Testing has become a bad word in our society, largely because our educational system places a strong emphasis on high-stakes assessments and standardized evaluations. For many students — perhaps even for most students — getting high test scores is their primary goal in school. And who could blame them? Getting good grades, attaining high SAT/ACT scores, and receiving college acceptance letters depends on how well one can perform on tests. It’s no wonder it’s a source of enormous stress for students, teachers, and parents alike. Heck, I’m getting stressed out just writing about testing!
What, if anything, should be done about this? Given my opening remarks, it may surprise you that my proposed solution is more testing, not less, with the major qualification being that we start viewing — and using — tests more as learning tools than assessment tools. Allow me to explain…
Over the last century, research in cognitive psychology has ushered in the following undeniable empirical reality: Testing enhances learning. Attempting to retrieve information from memory leads to a host of direct and indirect benefits with respect to the retention, understanding, and application of knowledge and skills. Learning scientists call this the testing effect (or the retrieval practice effect), and it’s one of the most robust and reliable findings in the scientific literature on human learning and memory.
Let’s start with the direct effect of testing on learning, which can be summarized as follows: Retrieving from memory strengthens memory. To illustrate, consider a study conducted by Roediger & Karpicke (2006) in which students were assessed on their ability to remember a reading assignment. After an initial reading of a passage on general topics like the sun and sea otters, students either re-read the passage or took a practice test on it that did not provide any kind of feedback on how well they did. The students then returned for a final test five minutes, two days, or one week later. As you might expect, when they were tested five minutes later, students who re-read the passage did a little bit better than those who took the test without getting a chance to re-read the material. But after two days, the pattern reversed: The students who took the practice test remembered more than those who re-read the passage. After a week, the results were even more pronounced: The students who re-read the passage remembered only 42% of the material, whereas the students who received an interim practice test remembered 56% of what they read. In other words, taking a test after studying once led to much better long-term retention than studying the information twice.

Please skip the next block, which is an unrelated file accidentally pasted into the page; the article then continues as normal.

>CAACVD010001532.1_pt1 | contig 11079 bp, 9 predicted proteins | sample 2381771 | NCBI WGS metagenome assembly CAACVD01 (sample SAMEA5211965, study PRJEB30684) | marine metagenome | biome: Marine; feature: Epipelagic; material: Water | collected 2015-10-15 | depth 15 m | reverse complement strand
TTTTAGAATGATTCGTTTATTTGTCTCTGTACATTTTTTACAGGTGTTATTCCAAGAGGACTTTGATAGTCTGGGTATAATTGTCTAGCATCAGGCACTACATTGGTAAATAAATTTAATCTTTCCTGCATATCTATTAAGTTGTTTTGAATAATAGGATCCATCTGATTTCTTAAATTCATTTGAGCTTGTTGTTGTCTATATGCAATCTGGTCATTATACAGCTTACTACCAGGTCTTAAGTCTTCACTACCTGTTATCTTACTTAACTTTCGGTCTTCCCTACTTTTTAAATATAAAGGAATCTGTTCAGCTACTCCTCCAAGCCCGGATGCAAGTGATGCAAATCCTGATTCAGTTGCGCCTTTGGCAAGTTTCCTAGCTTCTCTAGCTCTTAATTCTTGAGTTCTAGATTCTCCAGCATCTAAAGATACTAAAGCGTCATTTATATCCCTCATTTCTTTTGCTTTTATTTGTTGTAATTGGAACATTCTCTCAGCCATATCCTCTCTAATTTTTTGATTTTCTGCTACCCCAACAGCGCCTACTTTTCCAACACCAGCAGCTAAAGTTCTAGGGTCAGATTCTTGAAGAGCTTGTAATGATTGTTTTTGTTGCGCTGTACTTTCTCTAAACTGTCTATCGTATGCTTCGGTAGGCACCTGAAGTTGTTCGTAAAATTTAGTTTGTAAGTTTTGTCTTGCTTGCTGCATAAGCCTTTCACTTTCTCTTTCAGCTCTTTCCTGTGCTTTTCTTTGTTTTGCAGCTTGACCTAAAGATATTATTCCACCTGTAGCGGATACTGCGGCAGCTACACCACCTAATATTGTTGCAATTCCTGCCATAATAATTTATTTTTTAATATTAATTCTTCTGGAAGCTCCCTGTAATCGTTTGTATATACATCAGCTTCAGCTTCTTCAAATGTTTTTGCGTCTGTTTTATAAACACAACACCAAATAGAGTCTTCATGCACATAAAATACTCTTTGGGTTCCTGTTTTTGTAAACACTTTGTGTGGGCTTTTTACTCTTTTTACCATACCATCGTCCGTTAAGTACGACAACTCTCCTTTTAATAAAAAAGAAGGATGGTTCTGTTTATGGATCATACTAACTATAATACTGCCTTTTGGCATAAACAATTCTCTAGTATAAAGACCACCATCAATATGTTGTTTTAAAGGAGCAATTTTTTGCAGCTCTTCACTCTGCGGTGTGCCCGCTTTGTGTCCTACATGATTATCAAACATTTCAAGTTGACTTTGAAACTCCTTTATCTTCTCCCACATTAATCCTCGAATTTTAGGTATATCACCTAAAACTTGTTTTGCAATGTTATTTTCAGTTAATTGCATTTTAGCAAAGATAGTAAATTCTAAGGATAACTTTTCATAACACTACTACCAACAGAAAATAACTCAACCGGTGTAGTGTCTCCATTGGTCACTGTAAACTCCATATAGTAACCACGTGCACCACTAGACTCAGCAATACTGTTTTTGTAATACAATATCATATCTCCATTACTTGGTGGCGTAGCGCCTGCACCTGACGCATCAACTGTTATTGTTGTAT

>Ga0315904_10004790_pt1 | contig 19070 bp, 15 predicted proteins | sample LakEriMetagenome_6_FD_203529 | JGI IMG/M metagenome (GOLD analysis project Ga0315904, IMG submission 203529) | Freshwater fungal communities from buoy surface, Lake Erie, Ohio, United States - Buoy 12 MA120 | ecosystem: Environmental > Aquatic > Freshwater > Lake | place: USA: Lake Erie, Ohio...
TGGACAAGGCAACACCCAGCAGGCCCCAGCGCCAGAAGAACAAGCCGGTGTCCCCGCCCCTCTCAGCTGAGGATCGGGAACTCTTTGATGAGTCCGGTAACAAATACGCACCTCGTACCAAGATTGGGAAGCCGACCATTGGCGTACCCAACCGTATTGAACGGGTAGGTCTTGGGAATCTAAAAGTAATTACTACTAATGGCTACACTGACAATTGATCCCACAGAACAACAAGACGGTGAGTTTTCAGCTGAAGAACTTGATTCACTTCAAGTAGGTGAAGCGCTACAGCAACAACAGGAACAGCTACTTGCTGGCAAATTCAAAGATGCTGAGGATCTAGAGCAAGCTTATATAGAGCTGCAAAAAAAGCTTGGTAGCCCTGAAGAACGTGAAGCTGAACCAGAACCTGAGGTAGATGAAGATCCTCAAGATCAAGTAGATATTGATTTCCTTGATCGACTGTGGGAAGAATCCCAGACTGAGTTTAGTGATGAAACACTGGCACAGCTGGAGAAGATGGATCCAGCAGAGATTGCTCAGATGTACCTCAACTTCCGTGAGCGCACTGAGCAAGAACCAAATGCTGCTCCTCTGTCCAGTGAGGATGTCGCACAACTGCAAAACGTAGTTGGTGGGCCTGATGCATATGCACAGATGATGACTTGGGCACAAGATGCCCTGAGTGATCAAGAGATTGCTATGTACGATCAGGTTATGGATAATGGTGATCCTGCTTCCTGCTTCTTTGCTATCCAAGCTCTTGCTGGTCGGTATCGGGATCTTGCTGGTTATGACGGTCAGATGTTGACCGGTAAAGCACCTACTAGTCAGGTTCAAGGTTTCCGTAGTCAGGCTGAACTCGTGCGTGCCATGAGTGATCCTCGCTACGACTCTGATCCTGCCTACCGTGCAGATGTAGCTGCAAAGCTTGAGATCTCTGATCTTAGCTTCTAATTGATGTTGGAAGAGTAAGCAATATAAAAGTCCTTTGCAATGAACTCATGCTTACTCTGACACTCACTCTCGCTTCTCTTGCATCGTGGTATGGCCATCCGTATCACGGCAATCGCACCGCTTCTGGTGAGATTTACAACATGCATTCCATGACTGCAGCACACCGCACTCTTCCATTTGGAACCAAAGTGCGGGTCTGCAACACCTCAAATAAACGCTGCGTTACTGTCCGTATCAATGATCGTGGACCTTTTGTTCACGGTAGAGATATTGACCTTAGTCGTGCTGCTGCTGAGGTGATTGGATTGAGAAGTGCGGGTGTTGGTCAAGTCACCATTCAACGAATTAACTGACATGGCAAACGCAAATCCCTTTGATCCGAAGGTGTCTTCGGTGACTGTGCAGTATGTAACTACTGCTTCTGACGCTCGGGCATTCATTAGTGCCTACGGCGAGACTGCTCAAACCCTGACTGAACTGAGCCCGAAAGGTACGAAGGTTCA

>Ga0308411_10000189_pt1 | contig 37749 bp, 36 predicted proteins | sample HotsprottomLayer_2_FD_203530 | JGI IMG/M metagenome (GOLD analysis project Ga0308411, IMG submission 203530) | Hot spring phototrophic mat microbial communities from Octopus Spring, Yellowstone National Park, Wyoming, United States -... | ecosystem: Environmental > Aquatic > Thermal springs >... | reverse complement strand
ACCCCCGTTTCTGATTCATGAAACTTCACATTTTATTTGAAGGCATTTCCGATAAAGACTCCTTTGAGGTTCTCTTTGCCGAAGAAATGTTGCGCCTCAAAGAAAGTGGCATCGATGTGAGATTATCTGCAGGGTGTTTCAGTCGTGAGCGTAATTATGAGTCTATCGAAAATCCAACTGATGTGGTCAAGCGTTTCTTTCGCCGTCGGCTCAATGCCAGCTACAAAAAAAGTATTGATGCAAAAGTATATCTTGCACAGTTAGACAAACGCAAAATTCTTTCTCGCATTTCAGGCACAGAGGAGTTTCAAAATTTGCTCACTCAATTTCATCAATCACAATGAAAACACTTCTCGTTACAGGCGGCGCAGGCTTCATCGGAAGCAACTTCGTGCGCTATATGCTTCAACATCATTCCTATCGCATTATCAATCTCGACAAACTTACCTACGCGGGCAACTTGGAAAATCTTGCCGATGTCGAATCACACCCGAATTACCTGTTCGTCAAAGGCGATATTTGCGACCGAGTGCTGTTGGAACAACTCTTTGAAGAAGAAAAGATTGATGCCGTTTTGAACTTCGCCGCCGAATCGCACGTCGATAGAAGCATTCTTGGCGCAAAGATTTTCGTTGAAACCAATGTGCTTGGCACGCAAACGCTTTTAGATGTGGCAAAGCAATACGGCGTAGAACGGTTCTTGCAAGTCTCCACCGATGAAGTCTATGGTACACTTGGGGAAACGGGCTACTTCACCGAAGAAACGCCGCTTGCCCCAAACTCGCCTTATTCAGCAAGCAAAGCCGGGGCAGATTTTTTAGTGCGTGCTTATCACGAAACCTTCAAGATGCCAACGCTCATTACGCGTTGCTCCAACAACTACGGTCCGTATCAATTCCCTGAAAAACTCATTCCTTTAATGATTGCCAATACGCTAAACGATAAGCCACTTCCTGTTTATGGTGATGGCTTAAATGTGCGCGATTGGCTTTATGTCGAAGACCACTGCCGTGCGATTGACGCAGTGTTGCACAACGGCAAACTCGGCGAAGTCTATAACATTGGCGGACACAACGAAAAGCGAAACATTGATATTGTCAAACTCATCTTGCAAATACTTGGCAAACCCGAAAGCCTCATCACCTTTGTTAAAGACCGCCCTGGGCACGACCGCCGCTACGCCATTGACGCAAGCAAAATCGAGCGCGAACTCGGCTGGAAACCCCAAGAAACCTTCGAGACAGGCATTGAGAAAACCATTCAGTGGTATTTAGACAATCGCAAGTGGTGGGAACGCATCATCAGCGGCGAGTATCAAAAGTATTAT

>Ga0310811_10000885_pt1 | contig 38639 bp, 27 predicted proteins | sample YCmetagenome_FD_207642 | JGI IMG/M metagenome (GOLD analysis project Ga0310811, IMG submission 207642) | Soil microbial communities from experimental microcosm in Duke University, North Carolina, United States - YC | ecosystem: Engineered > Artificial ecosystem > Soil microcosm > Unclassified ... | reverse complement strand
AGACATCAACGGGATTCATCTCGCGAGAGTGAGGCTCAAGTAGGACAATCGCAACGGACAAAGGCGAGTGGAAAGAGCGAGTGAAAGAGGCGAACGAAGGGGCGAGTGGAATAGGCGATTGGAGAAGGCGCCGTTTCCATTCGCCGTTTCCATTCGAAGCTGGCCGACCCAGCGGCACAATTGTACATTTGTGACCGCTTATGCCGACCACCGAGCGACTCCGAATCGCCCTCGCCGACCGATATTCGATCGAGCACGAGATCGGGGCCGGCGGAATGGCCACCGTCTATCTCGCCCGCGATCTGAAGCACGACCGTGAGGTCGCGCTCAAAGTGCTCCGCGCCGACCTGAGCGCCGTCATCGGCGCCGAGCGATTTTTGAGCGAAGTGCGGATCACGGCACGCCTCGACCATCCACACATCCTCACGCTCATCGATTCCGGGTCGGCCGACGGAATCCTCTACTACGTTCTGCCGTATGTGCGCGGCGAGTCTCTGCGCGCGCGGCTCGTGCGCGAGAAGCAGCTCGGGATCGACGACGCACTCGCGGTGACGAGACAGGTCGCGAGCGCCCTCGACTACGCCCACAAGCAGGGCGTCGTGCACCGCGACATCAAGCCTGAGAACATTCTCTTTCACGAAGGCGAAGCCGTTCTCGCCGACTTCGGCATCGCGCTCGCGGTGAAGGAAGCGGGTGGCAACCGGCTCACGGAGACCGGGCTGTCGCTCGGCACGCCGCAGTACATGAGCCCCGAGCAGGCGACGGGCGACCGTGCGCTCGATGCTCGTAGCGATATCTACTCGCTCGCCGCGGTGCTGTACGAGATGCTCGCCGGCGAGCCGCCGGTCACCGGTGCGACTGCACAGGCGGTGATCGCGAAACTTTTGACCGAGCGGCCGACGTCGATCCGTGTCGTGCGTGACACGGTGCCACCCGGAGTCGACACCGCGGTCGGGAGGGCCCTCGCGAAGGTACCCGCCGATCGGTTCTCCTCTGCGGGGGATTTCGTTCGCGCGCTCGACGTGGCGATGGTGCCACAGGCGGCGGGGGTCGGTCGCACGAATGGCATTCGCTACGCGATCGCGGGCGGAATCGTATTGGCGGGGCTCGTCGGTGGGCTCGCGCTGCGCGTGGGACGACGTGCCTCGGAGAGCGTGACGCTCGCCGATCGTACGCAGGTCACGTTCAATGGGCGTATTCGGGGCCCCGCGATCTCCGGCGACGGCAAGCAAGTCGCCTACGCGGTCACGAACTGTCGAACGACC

In a follow-up experiment, the same researchers wondered if repeatedly re-reading the material might make a difference, so they tested that, too. One group of students studied a short passage during four study periods. On average, they read the passage about 14 times during the study sessions. Another group studied the material during one study session and then took three consecutive practice tests on the material, again receiving no feedback after those tests. These students were able to read the passage about three times before the practice testing started. A week later both groups of students were tested to see how much of the passage they remembered.
Now, intuition would suggest that reading a short passage 14 times would lead to exceptional long-term learning, if not outright memorization. But when they were tested a week later, students who read the passage 14 times recalled only 40% of the material. What about the students who read that passage three times and then completed three practice tests? They recalled 61% of the material! Thus, the more students were tested, the more they remembered. That’s because the process of retrieving information from memory helps the information stick.